In addition to defaulting on a mortgage, a homeowner may also lose a home to foreclosure by failing to pay property taxes.

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Consumer News: Regular exposure to blue light from device screens could make you age more rapidly

PhotoFor many consumers, it’s not uncommon to spend the majority of the day staring into your computer or phone screen. While that time in front of screens can be unavoidable, a new study conducted by researchers from Oregon State University found that it could also be damaging. 

The study revealed that the blue light that emanates from nearly every electronic device can actually speed up the aging process for consumers, regardless of whether or not the light shines directly into their eyes. 

“Human lifespan has increased dramatically over the past century as we’ve found ways to treat diseases, and at the same time we have been spending more and more time with artificial light,” said researcher Ellen Chow. “As science looks for ways to help people be healthier as they live longer, designing a healthier spectrum of light might be a possibility, not just in terms of sleeping better but in terms of overall health.” 

Monitoring blue light exposure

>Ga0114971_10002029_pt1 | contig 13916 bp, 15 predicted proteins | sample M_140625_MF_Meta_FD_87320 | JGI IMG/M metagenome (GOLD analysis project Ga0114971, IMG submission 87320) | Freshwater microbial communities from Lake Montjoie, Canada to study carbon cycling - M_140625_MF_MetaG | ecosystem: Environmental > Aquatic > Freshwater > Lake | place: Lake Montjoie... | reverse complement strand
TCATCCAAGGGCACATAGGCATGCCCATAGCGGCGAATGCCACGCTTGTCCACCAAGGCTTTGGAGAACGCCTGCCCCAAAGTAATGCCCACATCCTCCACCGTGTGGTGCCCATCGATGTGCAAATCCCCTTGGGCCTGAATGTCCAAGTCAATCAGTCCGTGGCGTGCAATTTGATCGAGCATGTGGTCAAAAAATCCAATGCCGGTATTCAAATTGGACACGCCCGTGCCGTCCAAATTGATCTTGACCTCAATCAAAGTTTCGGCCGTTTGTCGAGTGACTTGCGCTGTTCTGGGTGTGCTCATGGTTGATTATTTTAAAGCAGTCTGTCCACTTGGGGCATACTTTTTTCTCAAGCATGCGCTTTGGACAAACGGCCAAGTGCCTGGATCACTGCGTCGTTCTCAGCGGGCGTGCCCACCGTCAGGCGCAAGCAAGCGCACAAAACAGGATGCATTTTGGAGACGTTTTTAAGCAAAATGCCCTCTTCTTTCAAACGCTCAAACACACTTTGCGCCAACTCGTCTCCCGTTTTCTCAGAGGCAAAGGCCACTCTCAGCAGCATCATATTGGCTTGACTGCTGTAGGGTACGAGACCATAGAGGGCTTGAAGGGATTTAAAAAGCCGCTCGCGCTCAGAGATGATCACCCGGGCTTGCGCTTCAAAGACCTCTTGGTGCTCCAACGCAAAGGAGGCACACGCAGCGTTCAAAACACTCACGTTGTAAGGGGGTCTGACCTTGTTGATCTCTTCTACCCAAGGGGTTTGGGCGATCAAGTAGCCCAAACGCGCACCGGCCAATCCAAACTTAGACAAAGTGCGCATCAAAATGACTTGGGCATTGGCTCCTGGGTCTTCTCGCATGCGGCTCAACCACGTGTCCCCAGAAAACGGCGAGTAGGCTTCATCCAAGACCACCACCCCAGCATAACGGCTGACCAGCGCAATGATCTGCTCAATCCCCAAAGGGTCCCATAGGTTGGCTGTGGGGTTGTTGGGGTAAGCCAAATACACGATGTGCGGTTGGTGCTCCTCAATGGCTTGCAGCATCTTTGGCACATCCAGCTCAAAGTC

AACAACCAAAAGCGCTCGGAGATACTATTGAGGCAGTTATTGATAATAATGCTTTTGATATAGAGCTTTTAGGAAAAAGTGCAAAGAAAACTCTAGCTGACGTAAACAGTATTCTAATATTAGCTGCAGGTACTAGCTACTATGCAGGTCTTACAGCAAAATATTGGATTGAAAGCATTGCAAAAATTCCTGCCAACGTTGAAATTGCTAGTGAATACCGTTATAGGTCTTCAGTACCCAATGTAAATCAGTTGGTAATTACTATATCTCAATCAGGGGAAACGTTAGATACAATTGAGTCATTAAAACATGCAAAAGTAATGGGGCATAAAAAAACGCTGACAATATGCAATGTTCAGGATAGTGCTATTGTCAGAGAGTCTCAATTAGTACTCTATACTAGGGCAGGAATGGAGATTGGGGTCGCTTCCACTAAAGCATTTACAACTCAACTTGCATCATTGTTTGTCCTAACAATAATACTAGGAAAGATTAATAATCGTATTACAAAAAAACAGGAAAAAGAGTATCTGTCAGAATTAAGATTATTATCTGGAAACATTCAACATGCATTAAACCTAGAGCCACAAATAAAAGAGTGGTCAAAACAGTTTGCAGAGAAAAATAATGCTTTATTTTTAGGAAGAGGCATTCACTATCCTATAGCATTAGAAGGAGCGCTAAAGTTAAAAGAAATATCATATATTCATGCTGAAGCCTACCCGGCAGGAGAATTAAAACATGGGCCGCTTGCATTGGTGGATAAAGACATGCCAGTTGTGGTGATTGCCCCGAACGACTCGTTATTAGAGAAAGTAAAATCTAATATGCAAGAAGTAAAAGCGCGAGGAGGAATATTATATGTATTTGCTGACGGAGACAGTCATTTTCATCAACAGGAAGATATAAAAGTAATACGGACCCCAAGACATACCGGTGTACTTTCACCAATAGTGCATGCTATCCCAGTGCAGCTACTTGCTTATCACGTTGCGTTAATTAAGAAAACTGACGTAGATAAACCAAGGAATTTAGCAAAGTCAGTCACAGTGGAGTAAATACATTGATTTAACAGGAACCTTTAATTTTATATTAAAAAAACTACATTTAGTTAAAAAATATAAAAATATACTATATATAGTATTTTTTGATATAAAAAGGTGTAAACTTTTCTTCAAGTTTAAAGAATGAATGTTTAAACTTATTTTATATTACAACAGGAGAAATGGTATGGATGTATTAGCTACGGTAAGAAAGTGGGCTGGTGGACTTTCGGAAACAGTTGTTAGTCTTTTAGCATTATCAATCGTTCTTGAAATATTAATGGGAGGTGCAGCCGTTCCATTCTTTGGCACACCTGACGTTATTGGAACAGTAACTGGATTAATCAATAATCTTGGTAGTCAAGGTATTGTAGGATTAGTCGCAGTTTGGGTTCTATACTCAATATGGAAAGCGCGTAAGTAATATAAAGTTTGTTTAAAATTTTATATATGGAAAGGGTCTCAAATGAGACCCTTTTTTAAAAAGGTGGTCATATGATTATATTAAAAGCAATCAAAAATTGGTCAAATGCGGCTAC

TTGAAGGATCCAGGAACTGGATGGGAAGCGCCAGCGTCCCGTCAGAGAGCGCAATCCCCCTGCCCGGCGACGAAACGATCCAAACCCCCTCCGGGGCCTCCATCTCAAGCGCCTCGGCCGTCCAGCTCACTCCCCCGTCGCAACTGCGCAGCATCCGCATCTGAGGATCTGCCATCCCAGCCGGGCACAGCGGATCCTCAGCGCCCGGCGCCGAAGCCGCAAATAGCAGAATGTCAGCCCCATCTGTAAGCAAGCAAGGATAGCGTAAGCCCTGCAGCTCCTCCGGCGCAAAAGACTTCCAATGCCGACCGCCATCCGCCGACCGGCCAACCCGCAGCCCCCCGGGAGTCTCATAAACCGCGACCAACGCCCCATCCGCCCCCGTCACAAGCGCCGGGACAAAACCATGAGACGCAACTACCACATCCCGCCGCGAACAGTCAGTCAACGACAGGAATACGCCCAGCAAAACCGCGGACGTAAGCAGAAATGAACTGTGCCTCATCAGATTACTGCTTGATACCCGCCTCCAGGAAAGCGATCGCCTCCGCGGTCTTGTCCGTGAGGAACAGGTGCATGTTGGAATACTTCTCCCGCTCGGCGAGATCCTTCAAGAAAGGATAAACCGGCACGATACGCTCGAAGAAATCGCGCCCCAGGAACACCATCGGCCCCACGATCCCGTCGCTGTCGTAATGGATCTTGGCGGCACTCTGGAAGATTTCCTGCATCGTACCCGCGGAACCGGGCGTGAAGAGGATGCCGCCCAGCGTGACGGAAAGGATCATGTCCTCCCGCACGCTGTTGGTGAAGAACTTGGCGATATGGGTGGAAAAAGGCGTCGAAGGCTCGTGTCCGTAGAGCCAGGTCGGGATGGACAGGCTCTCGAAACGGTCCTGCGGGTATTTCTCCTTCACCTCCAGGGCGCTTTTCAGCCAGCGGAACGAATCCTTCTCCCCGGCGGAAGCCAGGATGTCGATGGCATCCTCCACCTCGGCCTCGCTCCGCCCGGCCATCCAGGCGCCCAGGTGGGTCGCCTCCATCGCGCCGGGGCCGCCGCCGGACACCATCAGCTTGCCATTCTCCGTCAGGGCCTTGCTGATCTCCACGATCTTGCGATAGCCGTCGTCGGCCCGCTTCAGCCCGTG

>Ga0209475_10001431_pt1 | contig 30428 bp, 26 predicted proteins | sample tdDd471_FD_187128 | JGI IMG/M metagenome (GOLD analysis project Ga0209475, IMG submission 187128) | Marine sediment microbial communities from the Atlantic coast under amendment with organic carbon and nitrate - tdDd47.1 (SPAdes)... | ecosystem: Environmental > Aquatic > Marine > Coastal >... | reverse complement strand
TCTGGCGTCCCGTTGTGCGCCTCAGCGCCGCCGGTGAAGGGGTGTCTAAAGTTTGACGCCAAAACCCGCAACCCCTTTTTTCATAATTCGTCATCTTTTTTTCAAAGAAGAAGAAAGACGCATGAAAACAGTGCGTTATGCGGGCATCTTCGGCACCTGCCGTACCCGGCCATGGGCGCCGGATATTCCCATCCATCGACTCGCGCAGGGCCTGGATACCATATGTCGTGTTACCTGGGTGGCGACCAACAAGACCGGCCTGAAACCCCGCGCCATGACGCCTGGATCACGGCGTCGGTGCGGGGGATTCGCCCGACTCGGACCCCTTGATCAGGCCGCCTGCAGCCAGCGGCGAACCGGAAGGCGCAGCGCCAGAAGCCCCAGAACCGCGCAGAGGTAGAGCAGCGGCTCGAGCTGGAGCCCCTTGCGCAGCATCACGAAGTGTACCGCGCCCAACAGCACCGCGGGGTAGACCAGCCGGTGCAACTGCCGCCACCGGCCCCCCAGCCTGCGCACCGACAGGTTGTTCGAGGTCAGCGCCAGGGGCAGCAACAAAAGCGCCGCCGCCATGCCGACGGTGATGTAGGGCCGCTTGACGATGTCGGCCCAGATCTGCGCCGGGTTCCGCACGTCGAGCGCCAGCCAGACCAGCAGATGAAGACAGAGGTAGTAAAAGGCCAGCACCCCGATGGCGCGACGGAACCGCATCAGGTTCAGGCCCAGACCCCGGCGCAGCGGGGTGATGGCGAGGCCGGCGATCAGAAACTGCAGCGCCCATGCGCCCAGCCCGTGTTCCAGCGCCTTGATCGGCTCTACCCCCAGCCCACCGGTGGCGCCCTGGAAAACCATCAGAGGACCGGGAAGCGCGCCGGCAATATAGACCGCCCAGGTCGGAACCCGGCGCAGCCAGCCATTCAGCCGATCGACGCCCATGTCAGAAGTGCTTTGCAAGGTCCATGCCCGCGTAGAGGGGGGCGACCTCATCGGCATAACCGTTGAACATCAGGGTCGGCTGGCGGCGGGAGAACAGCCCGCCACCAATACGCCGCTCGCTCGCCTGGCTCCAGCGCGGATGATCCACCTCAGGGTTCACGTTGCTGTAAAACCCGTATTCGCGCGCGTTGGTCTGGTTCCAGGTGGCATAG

The researchers conducted their experiment on fruit flies, exposing them to a variety of different light patterns to best determine how blue light would affect their overall health. 

To mimic what most humans experience on a daily basis, the experimental group of flies were kept in front of blue light for half of the day and then kept in complete darkness for the other half of the day. The other groups of flies were either exposed to specific light sources that had been filtered to remove blue light or were in total darkness for the duration of the study. 

Blue light proved to be detrimental to the fruit flies, as the ones that were exposed to it for 12 hours per day died much earlier than the flies in either of the other two groups. 

While these findings alone were surprising to the researchers, they also found that direct eye exposure to blue light wasn’t necessary to feel the effects, as some of the flies involved in the study had a genetic mutation that prevented their eyes from developing. When exposed to the blue light, these flies experienced brain damage and other motor issues. 

After seeing how drastic the effects of blue light can be on fruit flies, the researchers suggest that consumers avoid it when possible. They suggest taking preventative measures, such as adjusting the settings on their devices or getting glasses with lenses that can filter out blue light. 

“In the future, there may be phones that auto-adjust their display based on the length of usage the phone perceives,” said researcher Trevor Nash. “That kind of phone might be difficult to make, but it would probably have a big impact on health.”